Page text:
Book review: The Innocents — by Michael Crummey

(Doubleday Books)

Critically acclaimed Newfoundland author Michael Crummey’s new novel transports the reader to another time, another place. What begins as a story of survival — a sister and brother orphaned at young ages, odds already stacked against them — deepens into an exploration of perseverance, will, and family against a backdrop of unrelentingly harsh conditions, working and living. The Best family, with Evered and Ada now being the only two left, eked out a meager existence on the northern coastline of Newfoundland, living off the land, relying on their catch of fish to supply them with other necessities. The siblings have little choice but to continue the work, so they set to it. Taking place nearly 200 years ago, the story is circumscribed by the land and coast and sea and seasons, as well as the language and the pace of life; their only contact with other people is the biannual arrival of the supply ship. Naturally suited to resemble one another and grow together, closer still given the circumstances, the two children grow up with little guidance, only the remembered lessons and examples set by their parents before them. “Idleness is the root of all troubles.” “A body must bear what can’t be helped.”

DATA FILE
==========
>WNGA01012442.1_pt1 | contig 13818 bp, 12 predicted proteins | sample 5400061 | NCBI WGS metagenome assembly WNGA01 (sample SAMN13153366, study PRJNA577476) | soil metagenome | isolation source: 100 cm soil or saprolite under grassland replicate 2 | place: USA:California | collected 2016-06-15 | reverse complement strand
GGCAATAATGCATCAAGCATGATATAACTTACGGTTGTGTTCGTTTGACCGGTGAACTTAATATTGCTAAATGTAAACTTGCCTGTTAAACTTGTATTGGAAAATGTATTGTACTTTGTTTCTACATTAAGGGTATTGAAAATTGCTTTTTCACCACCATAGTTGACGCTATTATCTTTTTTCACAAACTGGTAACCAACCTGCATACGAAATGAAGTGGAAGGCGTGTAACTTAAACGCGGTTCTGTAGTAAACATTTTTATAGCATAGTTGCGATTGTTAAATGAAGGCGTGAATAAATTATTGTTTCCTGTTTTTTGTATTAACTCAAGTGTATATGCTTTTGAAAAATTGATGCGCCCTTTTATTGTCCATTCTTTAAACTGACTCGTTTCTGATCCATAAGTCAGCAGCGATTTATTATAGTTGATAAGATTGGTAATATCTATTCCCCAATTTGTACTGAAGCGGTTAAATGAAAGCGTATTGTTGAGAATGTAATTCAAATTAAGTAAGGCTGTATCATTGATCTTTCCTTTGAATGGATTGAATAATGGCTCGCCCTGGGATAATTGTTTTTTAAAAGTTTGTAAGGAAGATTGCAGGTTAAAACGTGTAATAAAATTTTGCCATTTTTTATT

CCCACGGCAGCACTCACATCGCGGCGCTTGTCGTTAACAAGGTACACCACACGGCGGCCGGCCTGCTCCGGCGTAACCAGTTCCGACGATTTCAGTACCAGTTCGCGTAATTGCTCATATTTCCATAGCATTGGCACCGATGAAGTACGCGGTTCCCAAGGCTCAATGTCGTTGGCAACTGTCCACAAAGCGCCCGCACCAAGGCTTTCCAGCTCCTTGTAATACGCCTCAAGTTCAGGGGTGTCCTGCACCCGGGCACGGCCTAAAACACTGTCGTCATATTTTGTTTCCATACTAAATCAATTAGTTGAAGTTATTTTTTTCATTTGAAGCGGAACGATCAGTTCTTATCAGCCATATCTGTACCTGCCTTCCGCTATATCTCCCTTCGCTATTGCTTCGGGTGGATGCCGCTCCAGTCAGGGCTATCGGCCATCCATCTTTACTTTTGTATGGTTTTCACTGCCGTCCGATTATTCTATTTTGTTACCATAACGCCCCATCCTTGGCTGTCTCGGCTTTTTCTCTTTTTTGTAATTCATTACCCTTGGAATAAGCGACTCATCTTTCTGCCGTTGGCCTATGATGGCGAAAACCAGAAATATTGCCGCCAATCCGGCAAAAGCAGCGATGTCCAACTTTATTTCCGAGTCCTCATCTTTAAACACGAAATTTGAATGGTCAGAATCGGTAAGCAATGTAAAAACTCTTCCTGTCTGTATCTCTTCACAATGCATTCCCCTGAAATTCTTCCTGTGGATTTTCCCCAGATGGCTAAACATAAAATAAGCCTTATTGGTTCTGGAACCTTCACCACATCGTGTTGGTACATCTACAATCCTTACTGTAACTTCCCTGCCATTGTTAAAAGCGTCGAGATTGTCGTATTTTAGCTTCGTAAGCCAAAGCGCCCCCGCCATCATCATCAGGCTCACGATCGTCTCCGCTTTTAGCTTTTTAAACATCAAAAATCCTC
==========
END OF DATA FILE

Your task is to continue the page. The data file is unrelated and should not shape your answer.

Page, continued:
— Reviewed by Jenny Lyons of The Vermont Book Shop in Middlebury.


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Bearskin, by James A. McLaughlin

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